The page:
I don’t think this suggestion actually works though iirc using ands in statements like this works differently and I don’t know if that is the correct way to refer to the door the player would need to open. So take this more as psuedo code that can hopefully help you move in the right direction.

Yeah, I thought about putting a tag on doors (goable/ungoable or something like that), but I have so many triggers and prohibitions and changes of descriptions, etc, etc that are attached to going through a door that I can’t even think about finding them all.

In my next game I’ll consider this from the beginning, but I think it’s just too late for that now. I’d rather have something odd with door opening than face all the game-breaking bugs I’d be setting myself up for if I implement something like that now.

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Thanks for this. Unfortunately, I have a lot of places where doors aren’t locked but I still don’t let you leave: because you haven’t picked up something useful and you won’t be able to come back in, or because you’re frozen in fear, etc. So it just turns into a huge tangled mess to try to go through and find everything and attach it to opening a door. I wish I’d known this would be an issue from the start, but c’est la vie. I’ll know next time.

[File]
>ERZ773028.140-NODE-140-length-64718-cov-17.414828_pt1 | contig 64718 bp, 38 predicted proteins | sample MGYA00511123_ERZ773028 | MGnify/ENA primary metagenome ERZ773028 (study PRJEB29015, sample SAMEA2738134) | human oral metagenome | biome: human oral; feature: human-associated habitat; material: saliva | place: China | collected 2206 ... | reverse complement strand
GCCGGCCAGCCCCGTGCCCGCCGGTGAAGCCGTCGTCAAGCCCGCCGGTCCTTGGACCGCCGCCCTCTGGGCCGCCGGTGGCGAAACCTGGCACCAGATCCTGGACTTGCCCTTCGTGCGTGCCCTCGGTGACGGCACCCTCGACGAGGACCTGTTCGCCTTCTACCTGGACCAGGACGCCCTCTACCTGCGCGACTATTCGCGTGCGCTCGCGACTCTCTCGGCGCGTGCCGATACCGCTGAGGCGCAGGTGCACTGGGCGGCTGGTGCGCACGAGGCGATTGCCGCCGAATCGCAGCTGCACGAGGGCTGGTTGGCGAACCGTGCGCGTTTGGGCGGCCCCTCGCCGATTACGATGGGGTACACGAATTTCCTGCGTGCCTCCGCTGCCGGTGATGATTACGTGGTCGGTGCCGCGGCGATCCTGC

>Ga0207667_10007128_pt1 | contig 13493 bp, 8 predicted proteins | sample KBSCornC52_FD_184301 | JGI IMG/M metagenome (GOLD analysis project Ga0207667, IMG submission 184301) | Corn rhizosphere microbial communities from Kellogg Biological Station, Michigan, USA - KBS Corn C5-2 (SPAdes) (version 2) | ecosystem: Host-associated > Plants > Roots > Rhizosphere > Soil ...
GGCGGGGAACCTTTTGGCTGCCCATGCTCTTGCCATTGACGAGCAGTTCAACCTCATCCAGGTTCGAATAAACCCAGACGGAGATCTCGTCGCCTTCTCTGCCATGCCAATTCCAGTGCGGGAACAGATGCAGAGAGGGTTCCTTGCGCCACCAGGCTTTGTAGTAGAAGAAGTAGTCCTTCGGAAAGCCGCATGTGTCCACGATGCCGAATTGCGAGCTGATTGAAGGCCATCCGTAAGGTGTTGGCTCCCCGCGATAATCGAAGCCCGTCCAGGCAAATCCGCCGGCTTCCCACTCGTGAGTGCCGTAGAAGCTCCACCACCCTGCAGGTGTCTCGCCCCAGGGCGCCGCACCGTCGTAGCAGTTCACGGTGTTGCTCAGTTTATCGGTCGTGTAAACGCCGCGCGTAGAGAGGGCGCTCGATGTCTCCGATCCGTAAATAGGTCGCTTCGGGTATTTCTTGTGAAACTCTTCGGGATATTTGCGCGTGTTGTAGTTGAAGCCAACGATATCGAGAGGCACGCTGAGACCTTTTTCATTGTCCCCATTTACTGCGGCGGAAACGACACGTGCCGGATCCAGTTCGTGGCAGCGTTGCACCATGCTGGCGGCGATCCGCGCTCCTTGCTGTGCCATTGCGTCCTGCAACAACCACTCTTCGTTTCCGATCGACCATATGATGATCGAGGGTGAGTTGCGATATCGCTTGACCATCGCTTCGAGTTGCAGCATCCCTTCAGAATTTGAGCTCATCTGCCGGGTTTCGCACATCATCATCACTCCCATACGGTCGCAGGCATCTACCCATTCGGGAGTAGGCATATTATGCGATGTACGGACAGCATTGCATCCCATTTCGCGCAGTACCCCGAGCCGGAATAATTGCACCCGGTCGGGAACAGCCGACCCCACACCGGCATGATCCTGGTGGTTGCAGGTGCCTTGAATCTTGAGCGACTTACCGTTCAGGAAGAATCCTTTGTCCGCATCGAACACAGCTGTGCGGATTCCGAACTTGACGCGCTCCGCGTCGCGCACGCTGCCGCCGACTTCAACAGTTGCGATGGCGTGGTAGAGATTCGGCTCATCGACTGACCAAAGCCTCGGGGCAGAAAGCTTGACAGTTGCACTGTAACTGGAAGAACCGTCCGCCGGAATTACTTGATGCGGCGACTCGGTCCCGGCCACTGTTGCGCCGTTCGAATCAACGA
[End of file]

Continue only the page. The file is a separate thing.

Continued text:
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I can’t speak for other people, but unless it’s something game breaking, staying with standard library action should be just fine. After all, it’d be something I’m used to. So, adhering to standard library behavior is recommended.

I certainly can’t recommend you to rebuild the whole action from scratch just to have it behave exactly like you want it. Lest you end up like me, going deep into the rabbit hole and end up creating the whole enchilada from scratch.


Wise advice. I see things on transcripts that are awkward and irritating (like “open door” working when it’s weird for it to do that) and I want to make it perfect. But I can often let the perfect get in the way of the good, and I can probably just calm down and accept that I don’t have the experience I need to make everything work as smoothly as I wish.